10:48 – The station announces the train will not be leaving, but that there is a train departing for Basingstoke immediately a few tracks over. Cue more running with frozen extremities.

10:49 – Aidan and I make our train, successfully make it from Basingstoke to our next stop, Brookwood, and then also successfully make it onto our train to Alton. As the journey wears on, however, we begin to note the following things:

    The train is getting emptier and emptier with each successive stop.

    We are rumbling through countryside. Roads turn into fences, fields, sheep, etc. Things are looking more and more remote.

    The sky is getting cloudy, it looks like it might rain, and there's some mist rolling in, and I think I saw a Death-Eater behind a tree, but I can't be sure.

12:30 – Our train pulls into Alton, and Aidan and I are, literally, the only people to get off. It's the end of the line, and we're the only ones who have braved it. We walk into the station – small, rickety, cold – but unfortunately no one on the Alton Town Municipal Board had the forethought to post, say, a 24' x 36' topographical map with color-coordinated walking directions to Jane's house. I resort to asking a rather tired looking woman behind a dirty service window.

    'Hi, excuse me, could you tell me how to get to Chawton?'

    The woman looks up. Some synapses jump and she processes my accent and touristy garb. My attempt to hide my destination by asking about the town instead of 'JaneAusten'sHouseWhichIHaveBeenWaitingToSeeMyWholeLife' fails, because she laughs. I even restrained myself from jumping up and down, but she knows what I'm here for, she's no idiot. American women with backpacks and sensible walking shoes can only mean one thing: Jane Austen pilgrimage.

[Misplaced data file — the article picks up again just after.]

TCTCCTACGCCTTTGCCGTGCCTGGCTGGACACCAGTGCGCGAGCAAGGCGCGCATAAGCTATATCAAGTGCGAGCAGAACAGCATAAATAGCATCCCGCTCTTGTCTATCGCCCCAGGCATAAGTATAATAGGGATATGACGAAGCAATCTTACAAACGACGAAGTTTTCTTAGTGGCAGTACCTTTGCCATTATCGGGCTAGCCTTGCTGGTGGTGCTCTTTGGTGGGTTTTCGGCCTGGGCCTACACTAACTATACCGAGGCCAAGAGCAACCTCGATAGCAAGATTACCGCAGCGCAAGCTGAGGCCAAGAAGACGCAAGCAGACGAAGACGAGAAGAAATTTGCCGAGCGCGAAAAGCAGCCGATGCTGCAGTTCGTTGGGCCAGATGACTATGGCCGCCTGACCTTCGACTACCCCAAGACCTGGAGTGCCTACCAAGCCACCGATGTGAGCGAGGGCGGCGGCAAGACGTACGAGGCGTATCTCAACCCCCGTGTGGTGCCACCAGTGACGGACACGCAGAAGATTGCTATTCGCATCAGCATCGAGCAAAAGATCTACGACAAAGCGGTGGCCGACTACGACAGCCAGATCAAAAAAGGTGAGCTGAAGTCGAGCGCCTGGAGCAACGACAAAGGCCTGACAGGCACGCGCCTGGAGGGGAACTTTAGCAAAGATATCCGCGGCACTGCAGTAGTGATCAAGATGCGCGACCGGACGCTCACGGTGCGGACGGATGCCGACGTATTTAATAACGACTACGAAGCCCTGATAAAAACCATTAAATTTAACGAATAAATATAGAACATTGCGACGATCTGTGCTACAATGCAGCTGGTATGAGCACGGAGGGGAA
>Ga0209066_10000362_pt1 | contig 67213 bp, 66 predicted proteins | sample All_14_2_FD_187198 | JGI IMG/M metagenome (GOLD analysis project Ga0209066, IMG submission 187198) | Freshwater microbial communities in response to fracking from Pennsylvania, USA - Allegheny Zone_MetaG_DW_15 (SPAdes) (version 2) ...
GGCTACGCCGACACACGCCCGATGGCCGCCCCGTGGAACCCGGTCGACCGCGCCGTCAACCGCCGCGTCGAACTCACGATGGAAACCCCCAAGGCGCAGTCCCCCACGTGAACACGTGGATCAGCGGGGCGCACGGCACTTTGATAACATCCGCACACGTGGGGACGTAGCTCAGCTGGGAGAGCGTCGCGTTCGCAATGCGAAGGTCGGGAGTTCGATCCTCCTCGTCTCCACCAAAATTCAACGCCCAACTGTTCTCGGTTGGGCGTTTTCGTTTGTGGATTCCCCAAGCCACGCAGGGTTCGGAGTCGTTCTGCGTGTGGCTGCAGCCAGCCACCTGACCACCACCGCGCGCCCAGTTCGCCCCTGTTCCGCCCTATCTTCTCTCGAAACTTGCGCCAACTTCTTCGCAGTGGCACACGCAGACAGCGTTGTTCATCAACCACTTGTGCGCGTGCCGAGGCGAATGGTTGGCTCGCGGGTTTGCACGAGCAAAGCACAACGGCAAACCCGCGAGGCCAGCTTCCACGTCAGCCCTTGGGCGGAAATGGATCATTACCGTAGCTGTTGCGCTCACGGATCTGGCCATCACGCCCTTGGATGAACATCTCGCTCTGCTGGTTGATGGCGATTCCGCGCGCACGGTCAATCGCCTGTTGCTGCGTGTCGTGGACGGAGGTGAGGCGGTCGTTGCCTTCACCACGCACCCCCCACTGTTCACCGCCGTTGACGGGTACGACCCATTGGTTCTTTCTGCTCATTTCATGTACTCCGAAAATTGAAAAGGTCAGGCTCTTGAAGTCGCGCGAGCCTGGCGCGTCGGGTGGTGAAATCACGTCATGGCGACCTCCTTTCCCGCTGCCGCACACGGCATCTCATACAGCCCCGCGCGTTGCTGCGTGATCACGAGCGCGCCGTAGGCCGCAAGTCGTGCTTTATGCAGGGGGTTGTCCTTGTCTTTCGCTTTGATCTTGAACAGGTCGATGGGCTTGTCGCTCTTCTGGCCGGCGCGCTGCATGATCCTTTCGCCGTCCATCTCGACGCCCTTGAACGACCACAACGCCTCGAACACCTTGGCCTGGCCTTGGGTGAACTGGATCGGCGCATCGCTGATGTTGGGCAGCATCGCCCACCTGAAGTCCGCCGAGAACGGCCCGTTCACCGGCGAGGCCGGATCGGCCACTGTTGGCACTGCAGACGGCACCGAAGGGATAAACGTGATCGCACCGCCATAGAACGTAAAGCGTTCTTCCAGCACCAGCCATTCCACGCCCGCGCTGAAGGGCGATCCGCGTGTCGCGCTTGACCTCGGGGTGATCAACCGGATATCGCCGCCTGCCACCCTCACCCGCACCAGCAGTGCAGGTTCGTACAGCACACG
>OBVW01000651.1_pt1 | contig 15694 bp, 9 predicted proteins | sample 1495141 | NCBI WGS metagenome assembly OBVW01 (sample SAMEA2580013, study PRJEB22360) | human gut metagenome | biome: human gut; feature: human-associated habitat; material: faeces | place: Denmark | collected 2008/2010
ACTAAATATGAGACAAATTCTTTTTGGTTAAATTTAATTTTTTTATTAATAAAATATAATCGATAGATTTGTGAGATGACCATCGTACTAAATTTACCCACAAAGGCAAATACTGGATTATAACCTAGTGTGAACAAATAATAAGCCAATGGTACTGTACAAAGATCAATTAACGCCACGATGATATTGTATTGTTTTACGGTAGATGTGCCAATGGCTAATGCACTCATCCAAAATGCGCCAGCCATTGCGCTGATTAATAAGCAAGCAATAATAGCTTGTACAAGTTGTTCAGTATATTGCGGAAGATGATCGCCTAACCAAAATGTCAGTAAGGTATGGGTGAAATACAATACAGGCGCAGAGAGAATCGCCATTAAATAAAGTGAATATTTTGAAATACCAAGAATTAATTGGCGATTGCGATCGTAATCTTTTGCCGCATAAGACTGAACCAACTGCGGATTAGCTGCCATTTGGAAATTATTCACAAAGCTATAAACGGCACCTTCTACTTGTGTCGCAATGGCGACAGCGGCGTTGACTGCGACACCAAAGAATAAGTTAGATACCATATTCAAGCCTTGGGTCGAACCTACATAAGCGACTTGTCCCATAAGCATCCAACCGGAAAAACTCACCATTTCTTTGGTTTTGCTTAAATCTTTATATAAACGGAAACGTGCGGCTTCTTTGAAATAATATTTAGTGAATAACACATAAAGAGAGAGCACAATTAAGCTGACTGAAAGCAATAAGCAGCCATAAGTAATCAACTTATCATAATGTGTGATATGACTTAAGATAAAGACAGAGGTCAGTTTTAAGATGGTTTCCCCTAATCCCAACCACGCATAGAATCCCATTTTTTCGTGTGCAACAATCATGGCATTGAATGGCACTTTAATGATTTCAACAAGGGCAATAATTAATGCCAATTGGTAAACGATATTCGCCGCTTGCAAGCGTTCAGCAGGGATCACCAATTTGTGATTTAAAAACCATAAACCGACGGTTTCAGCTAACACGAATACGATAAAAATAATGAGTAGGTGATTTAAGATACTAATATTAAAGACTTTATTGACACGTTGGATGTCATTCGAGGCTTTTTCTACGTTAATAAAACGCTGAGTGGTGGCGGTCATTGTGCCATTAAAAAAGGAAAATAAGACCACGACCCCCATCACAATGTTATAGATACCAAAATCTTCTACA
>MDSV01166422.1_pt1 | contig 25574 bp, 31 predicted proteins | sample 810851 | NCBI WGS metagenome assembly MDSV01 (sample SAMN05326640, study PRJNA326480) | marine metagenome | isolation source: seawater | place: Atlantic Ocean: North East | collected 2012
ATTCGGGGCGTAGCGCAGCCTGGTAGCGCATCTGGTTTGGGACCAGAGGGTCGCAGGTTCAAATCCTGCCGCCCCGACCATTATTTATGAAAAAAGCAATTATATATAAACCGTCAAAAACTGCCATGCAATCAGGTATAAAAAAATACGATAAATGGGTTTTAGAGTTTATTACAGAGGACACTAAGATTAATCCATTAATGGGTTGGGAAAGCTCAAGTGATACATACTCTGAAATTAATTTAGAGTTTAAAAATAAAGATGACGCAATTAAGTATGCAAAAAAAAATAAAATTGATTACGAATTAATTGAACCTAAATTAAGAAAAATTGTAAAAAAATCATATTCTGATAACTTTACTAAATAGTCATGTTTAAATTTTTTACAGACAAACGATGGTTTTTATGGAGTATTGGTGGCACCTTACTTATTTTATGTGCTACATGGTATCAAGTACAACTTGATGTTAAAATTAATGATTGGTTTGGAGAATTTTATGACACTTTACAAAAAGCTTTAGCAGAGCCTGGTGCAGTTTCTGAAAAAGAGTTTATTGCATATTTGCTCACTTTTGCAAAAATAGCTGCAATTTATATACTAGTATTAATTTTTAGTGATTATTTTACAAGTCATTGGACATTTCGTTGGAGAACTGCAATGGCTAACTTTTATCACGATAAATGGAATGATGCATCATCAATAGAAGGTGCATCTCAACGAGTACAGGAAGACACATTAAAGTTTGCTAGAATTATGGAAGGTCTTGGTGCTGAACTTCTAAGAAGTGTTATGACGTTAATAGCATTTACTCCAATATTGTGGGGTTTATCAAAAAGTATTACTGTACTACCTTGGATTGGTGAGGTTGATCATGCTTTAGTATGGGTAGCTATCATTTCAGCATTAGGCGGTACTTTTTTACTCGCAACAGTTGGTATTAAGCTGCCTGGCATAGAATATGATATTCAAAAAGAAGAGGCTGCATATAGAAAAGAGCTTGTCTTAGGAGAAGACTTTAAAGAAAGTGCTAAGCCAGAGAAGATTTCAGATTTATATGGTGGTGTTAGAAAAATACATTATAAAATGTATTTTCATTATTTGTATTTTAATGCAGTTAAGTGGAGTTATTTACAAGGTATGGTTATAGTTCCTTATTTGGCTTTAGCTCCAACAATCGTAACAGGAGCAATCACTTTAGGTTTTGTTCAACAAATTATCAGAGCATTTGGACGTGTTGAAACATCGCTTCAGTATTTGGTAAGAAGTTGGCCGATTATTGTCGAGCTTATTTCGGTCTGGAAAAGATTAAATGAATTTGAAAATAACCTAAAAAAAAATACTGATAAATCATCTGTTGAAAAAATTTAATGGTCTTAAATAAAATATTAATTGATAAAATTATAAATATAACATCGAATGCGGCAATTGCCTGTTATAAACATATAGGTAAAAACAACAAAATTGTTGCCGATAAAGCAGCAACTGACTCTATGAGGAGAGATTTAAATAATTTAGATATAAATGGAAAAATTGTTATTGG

But, really, folks? Whatever. By this time, Aidan and I were so hypped up on caffeine and Jane and an improtu dance-party on an empty train that we were moving into Do or Die mode. At this point I didn't care if I had to walk three miles down a sidewalk-less highway in fading daylight to get to this house.

Oh, funnily enough, that is exactly what we ended up doing. Turns out the house was located down the very end of some obscure road. At one point, I think one of us may have shook our hand at the heavens. The street on which we were walking bottomed out onto a dangerous roundabout, bracketed by two arrowed signs reading 'Jane Austen's House: This Way.' Pointing at each other. I think we really started to despair when we practically ate pavement crossing the roundabout and realized that the ways in which the signs were pointing had no sidewalk. But by this point I was preternaturally determined to make it there. I stormed back around the roundabout, and spied a street name I recognized from the AWFUL map on the Jane Austen website.